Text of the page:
N: Name="Razer Razer Blade Keyboard"
P: Phys=usb-0000:00:14.0-8/input1
S: Sysfs=/devices/pci0000:00/0000:00:14.0/usb1/1-8/1-8:1.1/0003:1532:0224.0003/input/input11
U: Uniq=
H: Handlers=sysrq kbd event9 
B: PROP=0
...

At this point, I could run the previous code using /dev/input/event9 as an argument, the output looked like this:

<1638022392.506256> type: 0x4 code: 4 value: 458763
<1638022392.506256> type: 0x1 code: 35 value: 1
<1638022392.506256> type: 0x0 code: 0 value: 0
<1638022392.574383> type: 0x4 code: 4 value: 458763
<1638022392.574383> type: 0x1 code: 35 value: 0
<1638022392.574383> type: 0x0 code: 0 value: 0
<1638022393.227261> type: 0x4 code: 4 value: 458764
<1638022393.227261> type: 0x1 code: 23 value: 1
<1638022393.227261> type: 0x0 code: 0 value: 0
<1638022393.282272> type: 0x4 code: 4 value: 458764
<1638022393.282272> type: 0x1 code: 23 value: 0
<1638022393.282272> type: 0x0 code: 0 value: 0

This output was generated when I pressed the “h” and “i” keys. Let’s try to make some sense from the output.

Looking at the timestamps it seems like that there’s some grouping, each group is of three events and they are all in the same order: 0x4, 0x1, 0x0.

Macros to make sense out of type and code are defined in /usr/include/linux/input-event-codes.h. Using this file we can now manually decode the output:

type: EV_MSC code: MSC_SCAN
type: EV_KEY code: KEY_H value: 1       // press
type: EV_SYN code: SYN_REPORT value: 0

type: EV_MSC code: MSC_SCAN
type: EV_KEY code: KEY_H value: 0       // release
type: EV_SYN code: SYN_REPORT value: 0

...

Each time I hit a key on the keyboard there are six events, in two groups; each group starts with a “miscellaneous” event containing the scan code, the key pressed or released, and a “synchronization” report for reporting the event.

Creating a virtual keyboard

The next step towards my solution is to create a virtual keyboard that “forwards” the events of the physical keyboard.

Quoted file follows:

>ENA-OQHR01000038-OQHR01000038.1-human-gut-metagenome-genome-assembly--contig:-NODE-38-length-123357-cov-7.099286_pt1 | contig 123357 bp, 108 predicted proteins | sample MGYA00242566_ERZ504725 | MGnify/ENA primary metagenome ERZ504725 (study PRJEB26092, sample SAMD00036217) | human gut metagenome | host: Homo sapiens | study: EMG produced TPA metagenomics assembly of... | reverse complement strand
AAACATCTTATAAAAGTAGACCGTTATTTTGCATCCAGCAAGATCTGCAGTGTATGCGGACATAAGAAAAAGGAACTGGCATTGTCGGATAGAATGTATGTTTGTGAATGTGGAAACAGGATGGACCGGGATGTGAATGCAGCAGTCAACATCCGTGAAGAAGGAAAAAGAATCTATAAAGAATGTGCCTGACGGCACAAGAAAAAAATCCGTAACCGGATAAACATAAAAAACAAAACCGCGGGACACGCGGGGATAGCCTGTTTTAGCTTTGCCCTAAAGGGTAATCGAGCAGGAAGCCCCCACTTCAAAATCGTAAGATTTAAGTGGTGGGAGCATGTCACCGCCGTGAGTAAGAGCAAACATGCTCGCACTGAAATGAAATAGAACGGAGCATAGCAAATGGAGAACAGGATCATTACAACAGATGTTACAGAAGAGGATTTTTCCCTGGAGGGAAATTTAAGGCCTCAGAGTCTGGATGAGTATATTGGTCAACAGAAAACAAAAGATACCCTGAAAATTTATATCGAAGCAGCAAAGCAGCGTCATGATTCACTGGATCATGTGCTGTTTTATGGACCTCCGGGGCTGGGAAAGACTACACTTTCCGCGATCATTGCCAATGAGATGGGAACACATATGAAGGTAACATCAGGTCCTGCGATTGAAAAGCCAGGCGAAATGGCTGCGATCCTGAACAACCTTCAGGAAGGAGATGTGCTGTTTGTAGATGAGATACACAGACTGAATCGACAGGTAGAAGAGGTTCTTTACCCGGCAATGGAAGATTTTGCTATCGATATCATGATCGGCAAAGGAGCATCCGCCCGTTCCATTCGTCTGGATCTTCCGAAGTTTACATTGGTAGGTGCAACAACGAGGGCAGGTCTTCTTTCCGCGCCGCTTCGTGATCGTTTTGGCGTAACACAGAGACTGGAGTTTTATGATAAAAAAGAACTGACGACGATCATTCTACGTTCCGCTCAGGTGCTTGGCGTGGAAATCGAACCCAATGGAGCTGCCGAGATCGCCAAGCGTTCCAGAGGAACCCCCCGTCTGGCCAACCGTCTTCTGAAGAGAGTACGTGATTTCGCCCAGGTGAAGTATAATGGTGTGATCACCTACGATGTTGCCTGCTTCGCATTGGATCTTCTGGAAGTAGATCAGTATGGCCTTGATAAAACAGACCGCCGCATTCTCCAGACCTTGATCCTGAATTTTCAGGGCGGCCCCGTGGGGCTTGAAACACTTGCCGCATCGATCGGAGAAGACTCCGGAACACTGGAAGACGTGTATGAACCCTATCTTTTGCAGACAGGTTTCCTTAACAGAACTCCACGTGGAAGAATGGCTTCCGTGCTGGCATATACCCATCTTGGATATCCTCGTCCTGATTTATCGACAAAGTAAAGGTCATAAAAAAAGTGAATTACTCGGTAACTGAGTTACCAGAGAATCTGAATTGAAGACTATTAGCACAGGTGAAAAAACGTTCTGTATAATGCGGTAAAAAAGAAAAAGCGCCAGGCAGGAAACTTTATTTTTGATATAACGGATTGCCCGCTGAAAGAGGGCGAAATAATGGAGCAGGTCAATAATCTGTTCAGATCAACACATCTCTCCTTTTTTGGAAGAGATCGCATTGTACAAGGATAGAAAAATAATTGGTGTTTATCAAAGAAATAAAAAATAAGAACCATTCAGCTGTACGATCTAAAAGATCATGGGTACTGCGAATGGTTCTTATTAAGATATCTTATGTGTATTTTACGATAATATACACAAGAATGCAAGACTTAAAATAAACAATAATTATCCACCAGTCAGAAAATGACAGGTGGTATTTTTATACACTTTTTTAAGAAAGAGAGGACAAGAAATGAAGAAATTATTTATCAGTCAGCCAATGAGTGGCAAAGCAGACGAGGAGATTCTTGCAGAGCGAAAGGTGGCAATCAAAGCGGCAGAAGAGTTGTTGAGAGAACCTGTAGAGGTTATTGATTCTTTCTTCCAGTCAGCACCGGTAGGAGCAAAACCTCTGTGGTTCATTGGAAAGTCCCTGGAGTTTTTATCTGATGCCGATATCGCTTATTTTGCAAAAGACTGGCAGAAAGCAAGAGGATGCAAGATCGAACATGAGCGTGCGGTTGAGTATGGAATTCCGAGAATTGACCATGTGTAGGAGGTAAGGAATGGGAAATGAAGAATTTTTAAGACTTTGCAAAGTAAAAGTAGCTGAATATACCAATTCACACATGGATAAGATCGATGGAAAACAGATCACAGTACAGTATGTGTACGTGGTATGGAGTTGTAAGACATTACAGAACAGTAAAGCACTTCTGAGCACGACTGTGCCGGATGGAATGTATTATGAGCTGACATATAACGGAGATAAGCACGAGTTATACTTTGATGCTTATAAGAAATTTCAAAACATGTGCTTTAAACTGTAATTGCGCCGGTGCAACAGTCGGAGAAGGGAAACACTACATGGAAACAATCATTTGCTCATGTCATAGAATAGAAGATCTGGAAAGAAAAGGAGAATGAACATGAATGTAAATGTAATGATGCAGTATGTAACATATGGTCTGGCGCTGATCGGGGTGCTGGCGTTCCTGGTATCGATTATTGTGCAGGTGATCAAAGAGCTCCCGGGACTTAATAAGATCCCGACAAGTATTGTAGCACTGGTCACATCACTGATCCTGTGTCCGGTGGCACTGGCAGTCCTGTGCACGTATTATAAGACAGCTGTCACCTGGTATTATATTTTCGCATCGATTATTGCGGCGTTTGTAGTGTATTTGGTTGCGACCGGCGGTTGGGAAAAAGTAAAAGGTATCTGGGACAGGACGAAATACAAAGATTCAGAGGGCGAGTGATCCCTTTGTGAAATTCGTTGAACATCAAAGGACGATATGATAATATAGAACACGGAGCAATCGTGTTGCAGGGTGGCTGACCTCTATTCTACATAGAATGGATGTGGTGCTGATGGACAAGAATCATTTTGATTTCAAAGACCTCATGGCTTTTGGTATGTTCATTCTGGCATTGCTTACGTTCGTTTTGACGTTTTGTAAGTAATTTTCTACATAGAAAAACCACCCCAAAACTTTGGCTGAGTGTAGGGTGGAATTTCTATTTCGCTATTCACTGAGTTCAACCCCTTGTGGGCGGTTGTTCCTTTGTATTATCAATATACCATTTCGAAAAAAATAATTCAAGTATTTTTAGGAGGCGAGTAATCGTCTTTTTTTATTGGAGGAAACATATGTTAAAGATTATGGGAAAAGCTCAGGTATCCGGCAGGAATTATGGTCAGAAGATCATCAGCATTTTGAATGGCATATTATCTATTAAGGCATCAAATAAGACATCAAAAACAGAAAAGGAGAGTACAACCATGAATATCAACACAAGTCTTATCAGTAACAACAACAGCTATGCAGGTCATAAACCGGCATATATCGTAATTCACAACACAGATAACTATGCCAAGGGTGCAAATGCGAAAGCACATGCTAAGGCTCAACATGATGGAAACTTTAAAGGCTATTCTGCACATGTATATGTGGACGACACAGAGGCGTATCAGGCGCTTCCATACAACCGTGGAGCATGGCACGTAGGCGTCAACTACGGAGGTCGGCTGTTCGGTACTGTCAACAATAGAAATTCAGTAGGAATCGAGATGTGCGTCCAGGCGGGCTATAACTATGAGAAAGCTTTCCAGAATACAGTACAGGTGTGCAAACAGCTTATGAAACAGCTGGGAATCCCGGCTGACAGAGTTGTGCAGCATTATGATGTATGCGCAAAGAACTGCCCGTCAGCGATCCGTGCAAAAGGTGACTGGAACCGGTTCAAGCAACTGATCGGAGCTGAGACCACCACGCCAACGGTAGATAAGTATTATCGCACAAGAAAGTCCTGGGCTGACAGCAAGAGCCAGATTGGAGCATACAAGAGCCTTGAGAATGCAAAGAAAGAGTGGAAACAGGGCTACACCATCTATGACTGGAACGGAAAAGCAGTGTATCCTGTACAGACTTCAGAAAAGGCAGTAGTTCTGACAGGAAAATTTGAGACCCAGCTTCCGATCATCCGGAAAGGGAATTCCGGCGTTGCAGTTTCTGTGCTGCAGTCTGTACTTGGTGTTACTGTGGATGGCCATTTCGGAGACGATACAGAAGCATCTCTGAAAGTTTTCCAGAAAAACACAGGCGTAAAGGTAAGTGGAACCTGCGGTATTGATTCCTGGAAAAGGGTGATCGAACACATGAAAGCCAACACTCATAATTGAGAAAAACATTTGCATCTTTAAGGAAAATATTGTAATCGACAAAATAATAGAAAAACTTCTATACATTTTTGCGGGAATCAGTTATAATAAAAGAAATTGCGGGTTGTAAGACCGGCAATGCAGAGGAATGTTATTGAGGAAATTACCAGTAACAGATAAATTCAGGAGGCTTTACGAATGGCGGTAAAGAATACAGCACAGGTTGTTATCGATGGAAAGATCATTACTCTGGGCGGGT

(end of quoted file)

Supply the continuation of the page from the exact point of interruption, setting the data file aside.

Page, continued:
Linux offers a module, uinput, for emulating input devices from userspace. libevdev is a library for handling event kernel devices, among the other functionalities it offers API for creating emulated devices using uinput.

Using libevdev and combining the previous code it was very simple to implement a virtual keyboard that just replicates the event of the physical keyboard.

#include <fcntl.h>
#include <linux/input.h>
#include <stdio.h>
#include <unistd.h>
#include <libevdev/libevdev-uinput.h>

int main(int agc, char **argv) {
	struct input_event event;

	int kbd_fd;
	int uinput_fd;

	struct libevdev *kbd_dev;
	struct libevdev_uinput *virtkbd_dev;

	const char *virtkbd_path;
	
	kbd_fd = open(argv[1], O_RDONLY);
	libevdev_new_from_fd(kbd_fd, &kbd_dev);

	uinput_fd = open("/dev/uinput", O_RDWR);	
	libevdev_uinput_create_from_device(kbd_dev,
					   uinput_fd,
					   &virtkbd_dev);

	virtkbd_path = libevdev_uinput_get_devnode(virtkbd_dev);
	printf("Virtual keyboard device: %s\n",
	       virtkbd_path);
	
	for (;;) {
		read(kbd_fd, &event, sizeof(event));
		if (event.type != EV_KEY) {
			continue;
		}
		libevdev_uinput_write_event(virtkbd_dev,
					    event.type,
					    event.code,
					    event.value);
		libevdev_uinput_write_event(virtkbd_dev,
					    EV_SYN,
					    SYN_REPORT,
					    0);
	}
}

Using libevdev_uinput_create_from_device() we create a new “emulated” input device based on the real device, that is having the same characteristics and capabilities to emit the same kind of events.

The code uses libevdev_uinput_write_event() to emit the event using the emulated device; in the main loop all the events that aren’t of type EV_KEY are ignored. All the EV_KEY are verbatim replicated through the emulated device, and also we emit a SYN_REPORT after each EV_KEY.

We can compile this code with:

gcc $(pkg-config libevdev --cflags) replicate-events.c $(pkg-config libevdev --libs) -o replicate-events

When I run this code using the same /dev/input/event9 as an argument, it prints: